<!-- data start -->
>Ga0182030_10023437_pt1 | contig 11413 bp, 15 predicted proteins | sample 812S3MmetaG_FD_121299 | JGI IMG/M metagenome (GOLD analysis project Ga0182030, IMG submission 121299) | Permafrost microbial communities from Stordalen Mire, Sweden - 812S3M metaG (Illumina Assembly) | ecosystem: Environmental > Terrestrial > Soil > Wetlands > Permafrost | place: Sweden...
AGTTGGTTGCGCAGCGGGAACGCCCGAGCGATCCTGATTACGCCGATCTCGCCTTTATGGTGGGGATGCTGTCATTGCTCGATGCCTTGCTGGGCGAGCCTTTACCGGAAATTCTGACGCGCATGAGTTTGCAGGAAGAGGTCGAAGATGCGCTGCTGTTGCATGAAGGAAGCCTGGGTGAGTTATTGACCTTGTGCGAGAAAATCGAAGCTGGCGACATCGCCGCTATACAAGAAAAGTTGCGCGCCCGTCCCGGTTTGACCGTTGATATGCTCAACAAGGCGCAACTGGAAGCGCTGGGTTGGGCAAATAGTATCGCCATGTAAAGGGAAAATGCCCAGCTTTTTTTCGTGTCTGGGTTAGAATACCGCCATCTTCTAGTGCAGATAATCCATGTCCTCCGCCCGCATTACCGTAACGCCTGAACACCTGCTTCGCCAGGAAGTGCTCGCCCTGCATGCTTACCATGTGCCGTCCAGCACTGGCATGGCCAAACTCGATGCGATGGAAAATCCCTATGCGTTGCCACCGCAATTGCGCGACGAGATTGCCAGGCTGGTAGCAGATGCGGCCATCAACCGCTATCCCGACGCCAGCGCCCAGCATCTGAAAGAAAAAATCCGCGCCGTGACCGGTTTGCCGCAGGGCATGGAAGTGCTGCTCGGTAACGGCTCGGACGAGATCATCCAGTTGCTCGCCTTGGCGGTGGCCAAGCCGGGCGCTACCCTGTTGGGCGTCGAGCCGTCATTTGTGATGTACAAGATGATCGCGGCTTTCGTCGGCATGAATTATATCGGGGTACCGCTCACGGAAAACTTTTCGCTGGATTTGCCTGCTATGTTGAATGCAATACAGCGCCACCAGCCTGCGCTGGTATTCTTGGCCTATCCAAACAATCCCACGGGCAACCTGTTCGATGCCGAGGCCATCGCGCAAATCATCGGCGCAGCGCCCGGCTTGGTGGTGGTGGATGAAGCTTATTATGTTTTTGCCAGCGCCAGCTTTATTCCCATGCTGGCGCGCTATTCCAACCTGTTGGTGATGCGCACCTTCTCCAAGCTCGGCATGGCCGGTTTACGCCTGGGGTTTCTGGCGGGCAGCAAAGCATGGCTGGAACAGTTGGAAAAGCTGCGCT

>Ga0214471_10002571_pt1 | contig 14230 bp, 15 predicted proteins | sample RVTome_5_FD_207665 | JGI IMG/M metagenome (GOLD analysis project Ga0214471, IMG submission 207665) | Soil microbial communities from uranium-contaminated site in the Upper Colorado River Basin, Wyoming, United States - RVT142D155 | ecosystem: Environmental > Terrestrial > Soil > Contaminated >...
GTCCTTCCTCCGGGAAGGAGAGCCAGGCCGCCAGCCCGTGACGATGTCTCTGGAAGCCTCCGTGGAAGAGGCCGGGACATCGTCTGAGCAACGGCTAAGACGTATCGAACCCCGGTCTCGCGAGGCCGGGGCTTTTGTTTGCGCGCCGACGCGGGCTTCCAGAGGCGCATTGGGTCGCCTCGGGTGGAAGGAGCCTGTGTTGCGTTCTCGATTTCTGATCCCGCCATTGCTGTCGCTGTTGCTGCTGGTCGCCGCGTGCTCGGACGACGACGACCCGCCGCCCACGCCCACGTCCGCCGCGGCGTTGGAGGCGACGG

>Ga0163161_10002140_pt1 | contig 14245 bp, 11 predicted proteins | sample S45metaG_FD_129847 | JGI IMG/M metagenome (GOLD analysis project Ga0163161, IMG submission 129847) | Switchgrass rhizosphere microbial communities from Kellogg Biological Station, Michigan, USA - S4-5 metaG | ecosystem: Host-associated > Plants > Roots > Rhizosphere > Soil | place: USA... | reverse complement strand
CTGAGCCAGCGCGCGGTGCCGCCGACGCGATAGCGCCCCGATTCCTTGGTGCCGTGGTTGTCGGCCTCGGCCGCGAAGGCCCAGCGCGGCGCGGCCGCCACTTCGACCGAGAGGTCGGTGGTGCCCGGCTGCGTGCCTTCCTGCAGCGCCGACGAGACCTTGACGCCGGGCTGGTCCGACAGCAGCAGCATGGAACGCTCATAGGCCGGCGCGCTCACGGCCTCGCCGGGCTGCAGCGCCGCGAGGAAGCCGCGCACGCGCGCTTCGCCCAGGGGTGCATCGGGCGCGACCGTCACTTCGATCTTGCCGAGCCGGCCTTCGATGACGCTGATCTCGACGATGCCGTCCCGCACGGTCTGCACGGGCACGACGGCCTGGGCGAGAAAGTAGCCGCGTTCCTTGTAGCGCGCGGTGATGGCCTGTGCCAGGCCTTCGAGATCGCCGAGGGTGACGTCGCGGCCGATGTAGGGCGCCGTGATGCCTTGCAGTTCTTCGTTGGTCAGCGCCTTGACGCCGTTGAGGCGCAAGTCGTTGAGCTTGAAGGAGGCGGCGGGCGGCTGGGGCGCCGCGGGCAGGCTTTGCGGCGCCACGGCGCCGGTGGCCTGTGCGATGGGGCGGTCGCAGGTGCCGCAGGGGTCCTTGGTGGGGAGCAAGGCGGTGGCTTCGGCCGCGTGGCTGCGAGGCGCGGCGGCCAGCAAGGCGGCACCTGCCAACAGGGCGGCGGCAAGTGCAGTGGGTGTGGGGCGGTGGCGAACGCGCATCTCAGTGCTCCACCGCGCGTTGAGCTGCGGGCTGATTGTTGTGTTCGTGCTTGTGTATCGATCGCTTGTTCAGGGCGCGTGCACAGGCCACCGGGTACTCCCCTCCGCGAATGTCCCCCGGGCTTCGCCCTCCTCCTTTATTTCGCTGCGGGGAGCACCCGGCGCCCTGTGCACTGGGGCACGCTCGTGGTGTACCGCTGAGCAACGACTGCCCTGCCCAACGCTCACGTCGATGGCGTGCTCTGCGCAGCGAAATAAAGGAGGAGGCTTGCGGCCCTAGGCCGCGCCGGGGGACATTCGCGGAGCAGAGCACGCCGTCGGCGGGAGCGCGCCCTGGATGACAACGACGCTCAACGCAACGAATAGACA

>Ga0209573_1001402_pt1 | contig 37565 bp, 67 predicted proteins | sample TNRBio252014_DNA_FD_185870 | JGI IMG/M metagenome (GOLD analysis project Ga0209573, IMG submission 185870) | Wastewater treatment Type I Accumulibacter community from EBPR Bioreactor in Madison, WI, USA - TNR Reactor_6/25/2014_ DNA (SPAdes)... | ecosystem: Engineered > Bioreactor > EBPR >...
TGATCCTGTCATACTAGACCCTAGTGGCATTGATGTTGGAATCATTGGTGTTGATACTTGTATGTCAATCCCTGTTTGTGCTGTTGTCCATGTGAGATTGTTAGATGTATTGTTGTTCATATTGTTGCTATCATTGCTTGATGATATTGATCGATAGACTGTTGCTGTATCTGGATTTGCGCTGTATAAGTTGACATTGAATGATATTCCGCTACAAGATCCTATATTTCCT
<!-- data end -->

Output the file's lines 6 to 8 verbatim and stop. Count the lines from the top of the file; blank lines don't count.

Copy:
CTGAGCCAGCGCGCGGTGCCGCCGACGCGATAGCGCCCCGATTCCTTGGTGCCGTGGTTGTCGGCCTCGGCCGCGAAGGCCCAGCGCGGCGCGGCCGCCACTTCGACCGAGAGGTCGGTGGTGCCCGGCTGCGTGCCTTCCTGCAGCGCCGACGAGACCTTGACGCCGGGCTGGTCCGACAGCAGCAGCATGGAACGCTCATAGGCCGGCGCGCTCACGGCCTCGCCGGGCTGCAGCGCCGCGAGGAAGCCGCGCACGCGCGCTTCGCCCAGGGGTGCATCGGGCGCGACCGTCACTTCGATCTTGCCGAGCCGGCCTTCGATGACGCTGATCTCGACGATGCCGTCCCGCACGGTCTGCACGGGCACGACGGCCTGGGCGAGAAAGTAGCCGCGTTCCTTGTAGCGCGCGGTGATGGCCTGTGCCAGGCCTTCGAGATCGCCGAGGGTGACGTCGCGGCCGATGTAGGGCGCCGTGATGCCTTGCAGTTCTTCGTTGGTCAGCGCCTTGACGCCGTTGAGGCGCAAGTCGTTGAGCTTGAAGGAGGCGGCGGGCGGCTGGGGCGCCGCGGGCAGGCTTTGCGGCGCCACGGCGCCGGTGGCCTGTGCGATGGGGCGGTCGCAGGTGCCGCAGGGGTCCTTGGTGGGGAGCAAGGCGGTGGCTTCGGCCGCGTGGCTGCGAGGCGCGGCGGCCAGCAAGGCGGCACCTGCCAACAGGGCGGCGGCAAGTGCAGTGGGTGTGGGGCGGTGGCGAACGCGCATCTCAGTGCTCCACCGCGCGTTGAGCTGCGGGCTGATTGTTGTGTTCGTGCTTGTGTATCGATCGCTTGTTCAGGGCGCGTGCACAGGCCACCGGGTACTCCCCTCCGCGAATGTCCCCCGGGCTTCGCCCTCCTCCTTTATTTCGCTGCGGGGAGCACCCGGCGCCCTGTGCACTGGGGCACGCTCGTGGTGTACCGCTGAGCAACGACTGCCCTGCCCAACGCTCACGTCGATGGCGTGCTCTGCGCAGCGAAATAAAGGAGGAGGCTTGCGGCCCTAGGCCGCGCCGGGGGACATTCGCGGAGCAGAGCACGCCGTCGGCGGGAGCGCGCCCTGGATGACAACGACGCTCAACGCAACGAATAGACA

>Ga0209573_1001402_pt1 | contig 37565 bp, 67 predicted proteins | sample TNRBio252014_DNA_FD_185870 | JGI IMG/M metagenome (GOLD analysis project Ga0209573, IMG submission 185870) | Wastewater treatment Type I Accumulibacter community from EBPR Bioreactor in Madison, WI, USA - TNR Reactor_6/25/2014_ DNA (SPAdes)... | ecosystem: Engineered > Bioreactor > EBPR >...
TGATCCTGTCATACTAGACCCTAGTGGCATTGATGTTGGAATCATTGGTGTTGATACTTGTATGTCAATCCCTGTTTGTGCTGTTGTCCATGTGAGATTGTTAGATGTATTGTTGTTCATATTGTTGCTATCATTGCTTGATGATATTGATCGATAGACTGTTGCTGTATCTGGATTTGCGCTGTATAAGTTGACATTGAATGATATTCCGCTACAAGATCCTATATTTCCT